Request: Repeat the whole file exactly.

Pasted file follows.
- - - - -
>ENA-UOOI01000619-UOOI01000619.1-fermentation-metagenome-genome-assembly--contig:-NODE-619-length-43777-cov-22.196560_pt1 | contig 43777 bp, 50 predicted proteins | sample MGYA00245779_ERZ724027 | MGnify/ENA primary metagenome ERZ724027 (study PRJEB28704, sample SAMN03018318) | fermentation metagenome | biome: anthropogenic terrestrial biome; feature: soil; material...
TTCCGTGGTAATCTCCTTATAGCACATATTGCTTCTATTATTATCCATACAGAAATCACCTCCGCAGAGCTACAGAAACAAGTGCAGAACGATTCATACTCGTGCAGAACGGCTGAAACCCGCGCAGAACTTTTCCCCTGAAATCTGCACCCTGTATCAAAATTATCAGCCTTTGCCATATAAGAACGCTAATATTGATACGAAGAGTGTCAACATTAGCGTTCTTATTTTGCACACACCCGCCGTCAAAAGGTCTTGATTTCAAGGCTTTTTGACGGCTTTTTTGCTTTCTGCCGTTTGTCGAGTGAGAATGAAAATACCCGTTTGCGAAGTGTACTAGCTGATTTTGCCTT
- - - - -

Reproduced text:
>ENA-UOOI01000619-UOOI01000619.1-fermentation-metagenome-genome-assembly--contig:-NODE-619-length-43777-cov-22.196560_pt1 | contig 43777 bp, 50 predicted proteins | sample MGYA00245779_ERZ724027 | MGnify/ENA primary metagenome ERZ724027 (study PRJEB28704, sample SAMN03018318) | fermentation metagenome | biome: anthropogenic terrestrial biome; feature: soil; material...
TTCCGTGGTAATCTCCTTATAGCACATATTGCTTCTATTATTATCCATACAGAAATCACCTCCGCAGAGCTACAGAAACAAGTGCAGAACGATTCATACTCGTGCAGAACGGCTGAAACCCGCGCAGAACTTTTCCCCTGAAATCTGCACCCTGTATCAAAATTATCAGCCTTTGCCATATAAGAACGCTAATATTGATACGAAGAGTGTCAACATTAGCGTTCTTATTTTGCACACACCCGCCGTCAAAAGGTCTTGATTTCAAGGCTTTTTGACGGCTTTTTTGCTTTCTGCCGTTTGTCGAGTGAGAATGAAAATACCCGTTTGCGAAGTGTACTAGCTGATTTTGCCTT